Full-featured filesystems are hard to write and require a considerable amount of effort until they reach a usable, efficient, and correct state. This is reasonable if the filesystem is really supposed to store data on disk. However, filesystems — especially virtual ones — serve many purposes that differ from storing proper files on a block device. Such filesystems still run in the kernel, and their code is thus subjected to the rigorous quality requirements imposed by the kernel developers. However, various standard methods makes this aspect of life much easier. A small filesystem library — libfs — contains nearly all ingredients required to implement a filesystem. Developers only need to provide an interface to their data, and they are done.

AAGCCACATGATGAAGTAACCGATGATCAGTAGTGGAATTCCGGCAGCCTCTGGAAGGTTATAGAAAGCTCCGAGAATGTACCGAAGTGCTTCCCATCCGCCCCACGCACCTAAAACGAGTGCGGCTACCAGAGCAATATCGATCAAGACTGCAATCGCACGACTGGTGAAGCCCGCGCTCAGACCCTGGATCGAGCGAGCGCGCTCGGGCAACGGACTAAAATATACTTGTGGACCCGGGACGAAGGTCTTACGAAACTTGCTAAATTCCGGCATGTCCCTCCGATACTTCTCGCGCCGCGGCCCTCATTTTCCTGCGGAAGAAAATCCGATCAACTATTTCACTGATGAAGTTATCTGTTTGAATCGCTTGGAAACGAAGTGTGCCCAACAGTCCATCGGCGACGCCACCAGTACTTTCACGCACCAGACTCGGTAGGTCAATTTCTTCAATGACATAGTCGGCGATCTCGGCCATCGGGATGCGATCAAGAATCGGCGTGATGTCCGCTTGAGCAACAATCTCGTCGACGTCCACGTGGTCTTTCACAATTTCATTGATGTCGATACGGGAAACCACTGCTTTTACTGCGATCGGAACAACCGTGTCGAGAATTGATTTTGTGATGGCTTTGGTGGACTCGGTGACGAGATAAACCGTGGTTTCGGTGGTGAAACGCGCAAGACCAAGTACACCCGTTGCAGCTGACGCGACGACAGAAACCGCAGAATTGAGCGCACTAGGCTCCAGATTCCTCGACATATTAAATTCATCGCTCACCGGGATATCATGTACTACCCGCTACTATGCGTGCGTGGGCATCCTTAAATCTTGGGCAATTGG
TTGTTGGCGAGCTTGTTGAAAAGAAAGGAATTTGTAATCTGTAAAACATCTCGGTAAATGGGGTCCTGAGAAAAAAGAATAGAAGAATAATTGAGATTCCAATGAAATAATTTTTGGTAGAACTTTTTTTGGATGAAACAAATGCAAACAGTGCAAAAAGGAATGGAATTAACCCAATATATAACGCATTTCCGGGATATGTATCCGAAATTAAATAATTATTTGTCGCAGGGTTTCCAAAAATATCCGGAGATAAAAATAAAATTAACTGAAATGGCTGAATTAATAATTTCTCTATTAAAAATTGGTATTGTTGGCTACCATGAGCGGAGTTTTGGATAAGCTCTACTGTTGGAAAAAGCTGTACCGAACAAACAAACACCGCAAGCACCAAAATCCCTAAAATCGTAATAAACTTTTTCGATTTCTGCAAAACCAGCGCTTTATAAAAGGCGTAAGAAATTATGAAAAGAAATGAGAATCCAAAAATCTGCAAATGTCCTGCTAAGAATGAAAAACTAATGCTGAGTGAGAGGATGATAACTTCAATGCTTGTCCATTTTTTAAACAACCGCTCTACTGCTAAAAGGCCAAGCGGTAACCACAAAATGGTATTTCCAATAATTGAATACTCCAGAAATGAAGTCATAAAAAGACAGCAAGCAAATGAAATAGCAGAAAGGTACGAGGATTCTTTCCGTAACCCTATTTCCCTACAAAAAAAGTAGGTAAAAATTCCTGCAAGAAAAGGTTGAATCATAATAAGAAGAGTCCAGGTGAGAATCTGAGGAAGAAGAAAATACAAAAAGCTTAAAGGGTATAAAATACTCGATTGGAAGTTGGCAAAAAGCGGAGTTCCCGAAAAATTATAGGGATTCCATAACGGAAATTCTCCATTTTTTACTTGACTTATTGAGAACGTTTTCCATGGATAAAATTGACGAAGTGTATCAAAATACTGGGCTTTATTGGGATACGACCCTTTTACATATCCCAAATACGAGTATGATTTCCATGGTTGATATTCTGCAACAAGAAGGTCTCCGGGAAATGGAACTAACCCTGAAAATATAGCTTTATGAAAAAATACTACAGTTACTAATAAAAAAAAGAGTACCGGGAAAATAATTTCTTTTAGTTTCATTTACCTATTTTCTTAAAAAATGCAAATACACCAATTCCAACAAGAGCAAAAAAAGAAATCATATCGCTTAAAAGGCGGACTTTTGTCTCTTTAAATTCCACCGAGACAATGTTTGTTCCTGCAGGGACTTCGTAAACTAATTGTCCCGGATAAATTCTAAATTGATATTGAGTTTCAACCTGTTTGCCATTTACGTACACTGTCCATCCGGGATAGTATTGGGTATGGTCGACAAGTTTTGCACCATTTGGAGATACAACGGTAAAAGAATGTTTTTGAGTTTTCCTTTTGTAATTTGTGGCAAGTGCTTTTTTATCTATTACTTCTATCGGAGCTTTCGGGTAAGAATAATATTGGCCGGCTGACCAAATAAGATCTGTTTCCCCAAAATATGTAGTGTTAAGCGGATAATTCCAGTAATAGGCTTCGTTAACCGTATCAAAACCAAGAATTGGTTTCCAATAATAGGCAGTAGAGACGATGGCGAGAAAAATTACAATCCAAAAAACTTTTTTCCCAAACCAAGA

Additionally, some more standard routines — in the form of the seq_file mechanism — are available to handle sequential files with little effort. Finally, developers might want to just export a value or two into userspace without messing with the existing filesystems like procfs. The kernel also provides a cure for this need: The debugfs filesystem allows for implementing a bidirectional debugging interface with only a few function calls.
Continue reading here: Sequential Files
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